Villages in the City, Handshakes in Shenzhen


Shenzhen has a short history.  The skyscrapers, the parks, the expressways, and the metro that define this modern, linear city sprang up in the last 30 years.  The map I bought at a local bookstore shows the transformation of the city from a small fishing village with a few official, but isolated roads in 1977, a larger node of development with a designated capital in 1984, and that same area of development multiplied by about ten times in a linear configuration in 1995.  The building and population explosions that Shenzhen witnessed at this time were due to a burgeoning manufacturing economy.  Factories sprang up on this relatively inexpensive land just outside (and to the north) of Hong Kong.   Present day satellite images and maps reveal that most of the voids of the 1995 maps have been infilled.  And now, the city finds itself involved in service and electronics trade rather than manufacturing.

I’m located in a very posh pocket of Shenzhen.  When the manufacturing plants and factories dried up, many were converted for other uses.  This area of former worker housing, is now upscale apartments, an international youth hostel, and an arts district.  Galleries, furniture shops, and high-end cafes dot the area.  It is clear that designers have been here.  In fact, the architectural office of internationally recognized Urbanus is right around the corner, and I have an appointment to speak with them about their work and the future of Shenzhen later next week.

I spent the first couple of days here at two extremes.  One, was at the electronic market, a central business district area of Shenzhen, and the second was exploring the city’s “Village in the City” phenomena.


Shenzhen’s electronic mall and surrounding area at rush hour is the busiest, most crowded part of China I’ve seen so far (and it doesn’t raise a finger to India).  It was a little like witnessing a Chinese version of Times Square on the outside.  Inside, is completely different.  China’s indoor, compartmentalized, windowless, cramped booths and cubicles, and the sprawling underground malls deserve another post.  This is definitely public space and I need more time to digest it.  Yesterday’s trip inside the bowels of this shopping labyrinth left me running for natural light and air after I bought another pair of refurbished and rebranded headphones from a man with six fingers on one hand.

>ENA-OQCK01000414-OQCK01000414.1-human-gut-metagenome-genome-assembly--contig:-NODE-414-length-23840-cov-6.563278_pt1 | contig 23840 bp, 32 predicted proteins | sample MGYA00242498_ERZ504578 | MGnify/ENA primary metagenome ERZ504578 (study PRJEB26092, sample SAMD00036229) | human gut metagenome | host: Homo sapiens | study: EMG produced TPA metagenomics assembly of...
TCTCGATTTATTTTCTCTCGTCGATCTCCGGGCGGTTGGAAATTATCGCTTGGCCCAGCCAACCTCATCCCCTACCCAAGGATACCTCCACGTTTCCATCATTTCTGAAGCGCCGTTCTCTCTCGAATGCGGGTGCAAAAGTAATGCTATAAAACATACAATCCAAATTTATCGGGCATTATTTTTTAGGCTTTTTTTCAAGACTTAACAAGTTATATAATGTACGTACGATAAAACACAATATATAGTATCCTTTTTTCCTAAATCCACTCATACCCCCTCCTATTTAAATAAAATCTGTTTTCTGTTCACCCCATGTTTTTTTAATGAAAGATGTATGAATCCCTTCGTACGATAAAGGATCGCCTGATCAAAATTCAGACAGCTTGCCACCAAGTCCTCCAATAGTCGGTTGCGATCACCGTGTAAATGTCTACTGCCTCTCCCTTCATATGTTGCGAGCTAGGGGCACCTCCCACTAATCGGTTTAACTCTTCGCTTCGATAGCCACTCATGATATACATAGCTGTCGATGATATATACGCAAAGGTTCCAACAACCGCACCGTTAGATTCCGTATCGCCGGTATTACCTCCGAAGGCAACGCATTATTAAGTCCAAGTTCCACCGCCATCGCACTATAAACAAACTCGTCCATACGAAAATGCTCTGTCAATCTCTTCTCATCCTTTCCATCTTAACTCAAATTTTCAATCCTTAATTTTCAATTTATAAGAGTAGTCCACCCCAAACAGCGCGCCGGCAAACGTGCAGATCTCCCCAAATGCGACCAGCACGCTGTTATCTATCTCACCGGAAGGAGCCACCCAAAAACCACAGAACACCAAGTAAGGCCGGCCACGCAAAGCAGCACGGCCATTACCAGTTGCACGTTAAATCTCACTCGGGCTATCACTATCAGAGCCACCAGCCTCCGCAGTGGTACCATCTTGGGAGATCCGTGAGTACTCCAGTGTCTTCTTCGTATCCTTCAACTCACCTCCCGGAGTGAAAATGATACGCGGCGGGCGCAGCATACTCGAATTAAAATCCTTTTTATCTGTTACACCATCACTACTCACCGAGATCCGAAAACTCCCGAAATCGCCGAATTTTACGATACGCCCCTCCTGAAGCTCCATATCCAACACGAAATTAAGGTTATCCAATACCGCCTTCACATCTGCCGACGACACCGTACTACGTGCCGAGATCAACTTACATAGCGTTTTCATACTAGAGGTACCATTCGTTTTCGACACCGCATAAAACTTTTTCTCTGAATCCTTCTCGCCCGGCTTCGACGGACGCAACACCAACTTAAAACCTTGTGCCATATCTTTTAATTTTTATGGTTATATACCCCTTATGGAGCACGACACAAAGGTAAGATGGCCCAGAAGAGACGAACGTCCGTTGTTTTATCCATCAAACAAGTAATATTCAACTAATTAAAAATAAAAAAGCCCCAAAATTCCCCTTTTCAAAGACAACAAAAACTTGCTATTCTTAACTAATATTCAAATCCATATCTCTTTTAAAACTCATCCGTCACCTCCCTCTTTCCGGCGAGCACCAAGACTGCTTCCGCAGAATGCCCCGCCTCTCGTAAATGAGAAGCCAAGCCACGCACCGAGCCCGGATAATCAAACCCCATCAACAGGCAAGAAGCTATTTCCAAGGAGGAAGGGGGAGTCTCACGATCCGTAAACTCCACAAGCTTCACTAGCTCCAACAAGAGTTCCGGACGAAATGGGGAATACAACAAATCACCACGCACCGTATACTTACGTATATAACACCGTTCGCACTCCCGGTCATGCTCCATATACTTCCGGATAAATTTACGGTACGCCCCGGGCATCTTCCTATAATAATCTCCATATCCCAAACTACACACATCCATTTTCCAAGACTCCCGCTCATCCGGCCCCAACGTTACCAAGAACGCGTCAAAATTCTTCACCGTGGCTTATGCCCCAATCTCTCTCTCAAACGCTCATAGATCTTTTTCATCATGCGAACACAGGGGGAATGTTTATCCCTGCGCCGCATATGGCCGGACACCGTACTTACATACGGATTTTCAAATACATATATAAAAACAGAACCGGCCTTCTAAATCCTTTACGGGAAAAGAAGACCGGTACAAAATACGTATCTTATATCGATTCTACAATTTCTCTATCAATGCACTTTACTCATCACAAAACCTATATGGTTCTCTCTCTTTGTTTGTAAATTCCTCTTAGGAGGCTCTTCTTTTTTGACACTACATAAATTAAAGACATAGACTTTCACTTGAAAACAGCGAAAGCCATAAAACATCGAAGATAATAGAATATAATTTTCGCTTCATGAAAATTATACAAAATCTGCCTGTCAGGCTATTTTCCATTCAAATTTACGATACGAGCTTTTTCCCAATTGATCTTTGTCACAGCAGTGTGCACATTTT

The villages in the city are fascinating.  They are harbingers of public space.  I set out for the first site rather blindly, with last years NY Times articles and advice from (Shenzhen researcher, classmate, and friend) Natalia Echeverri in the back of my mind.  I was looking for these dense and compact mid-rise towers in the midst of newer, taller skyscrapers , the products of unregulated development and property rights laws during the city’s huge transformation.  These areas used to be the small low-rise villages.  When the city grew, the villages turned into 8-12 story towers, but they retained the footprints and configurations of the original settlements.  These modest concrete (often run-down) buildings exist, literally, side-by-side with new 30 story towers of glass and steel.





I found the “handshake buildings” of these ‘villages.’  (So named because one can literally shake hands with a neighbor due to the close proximity of adjacent buildings.) The gap is unimaginable (And for the second time I am asking myself, do these people like natural light an air?!).  This ‘space’ has to be more extreme than any public housing tenement in the history New York City.  The spaces between buildings function as shafts for plumbing and electricity, existing at no more than a foot wide at the upper levels of the buildings.  On the ground, there is a larger setback.  Food carts and people are passing through.  There is a pattern of card games and gambling going in the the homes and cafe dives below.  (These are def. not the sheshe retrofits of my neighborhood.)  Lunch here costs less than 40 cents.

This city is really about conversion and adaptation.  It is a model that has been influencing other Chinese cities all around this Pearl River Delta region.  I’m curious to know if the lessons here can be applied elsewhere.  Can the west learn something from the east?  I’ll be looking at more of these pockets of unregulated development in the next few days.  Then, I’m interrupting Shenzhen with a few nights in Hong Kong, the city that has been calling ever since I arrived.  My next appointments here are later next week.


Is this really the most public example of Chinese collective space?  (Hutong bathroom, Beijing)


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